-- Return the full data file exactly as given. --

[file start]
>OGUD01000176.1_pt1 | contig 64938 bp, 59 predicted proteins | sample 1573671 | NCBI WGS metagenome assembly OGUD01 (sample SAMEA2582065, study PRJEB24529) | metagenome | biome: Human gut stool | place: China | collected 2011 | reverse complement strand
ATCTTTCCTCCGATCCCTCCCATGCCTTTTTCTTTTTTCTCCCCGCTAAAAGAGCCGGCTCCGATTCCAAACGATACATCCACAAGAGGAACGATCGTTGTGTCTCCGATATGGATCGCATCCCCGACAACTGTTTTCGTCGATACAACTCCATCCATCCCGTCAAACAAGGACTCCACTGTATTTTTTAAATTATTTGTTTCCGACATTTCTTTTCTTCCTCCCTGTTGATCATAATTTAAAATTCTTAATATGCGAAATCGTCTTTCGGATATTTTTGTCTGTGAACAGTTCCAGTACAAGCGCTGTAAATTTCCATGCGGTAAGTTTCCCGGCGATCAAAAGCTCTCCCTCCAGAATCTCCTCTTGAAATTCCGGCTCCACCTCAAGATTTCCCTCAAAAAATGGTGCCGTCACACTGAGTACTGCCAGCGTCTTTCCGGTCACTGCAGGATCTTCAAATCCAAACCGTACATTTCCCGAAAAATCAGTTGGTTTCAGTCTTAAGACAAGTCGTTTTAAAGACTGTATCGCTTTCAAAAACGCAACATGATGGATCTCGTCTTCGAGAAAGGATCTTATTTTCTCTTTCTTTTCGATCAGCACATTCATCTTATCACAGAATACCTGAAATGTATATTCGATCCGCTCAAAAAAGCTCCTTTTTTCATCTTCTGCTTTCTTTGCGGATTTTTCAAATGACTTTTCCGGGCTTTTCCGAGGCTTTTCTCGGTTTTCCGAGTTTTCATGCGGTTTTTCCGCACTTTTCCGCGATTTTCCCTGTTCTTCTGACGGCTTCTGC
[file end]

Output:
>OGUD01000176.1_pt1 | contig 64938 bp, 59 predicted proteins | sample 1573671 | NCBI WGS metagenome assembly OGUD01 (sample SAMEA2582065, study PRJEB24529) | metagenome | biome: Human gut stool | place: China | collected 2011 | reverse complement strand
ATCTTTCCTCCGATCCCTCCCATGCCTTTTTCTTTTTTCTCCCCGCTAAAAGAGCCGGCTCCGATTCCAAACGATACATCCACAAGAGGAACGATCGTTGTGTCTCCGATATGGATCGCATCCCCGACAACTGTTTTCGTCGATACAACTCCATCCATCCCGTCAAACAAGGACTCCACTGTATTTTTTAAATTATTTGTTTCCGACATTTCTTTTCTTCCTCCCTGTTGATCATAATTTAAAATTCTTAATATGCGAAATCGTCTTTCGGATATTTTTGTCTGTGAACAGTTCCAGTACAAGCGCTGTAAATTTCCATGCGGTAAGTTTCCCGGCGATCAAAAGCTCTCCCTCCAGAATCTCCTCTTGAAATTCCGGCTCCACCTCAAGATTTCCCTCAAAAAATGGTGCCGTCACACTGAGTACTGCCAGCGTCTTTCCGGTCACTGCAGGATCTTCAAATCCAAACCGTACATTTCCCGAAAAATCAGTTGGTTTCAGTCTTAAGACAAGTCGTTTTAAAGACTGTATCGCTTTCAAAAACGCAACATGATGGATCTCGTCTTCGAGAAAGGATCTTATTTTCTCTTTCTTTTCGATCAGCACATTCATCTTATCACAGAATACCTGAAATGTATATTCGATCCGCTCAAAAAAGCTCCTTTTTTCATCTTCTGCTTTCTTTGCGGATTTTTCAAATGACTTTTCCGGGCTTTTCCGAGGCTTTTCTCGGTTTTCCGAGTTTTCATGCGGTTTTTCCGCACTTTTCCGCGATTTTCCCTGTTCTTCTGACGGCTTCTGC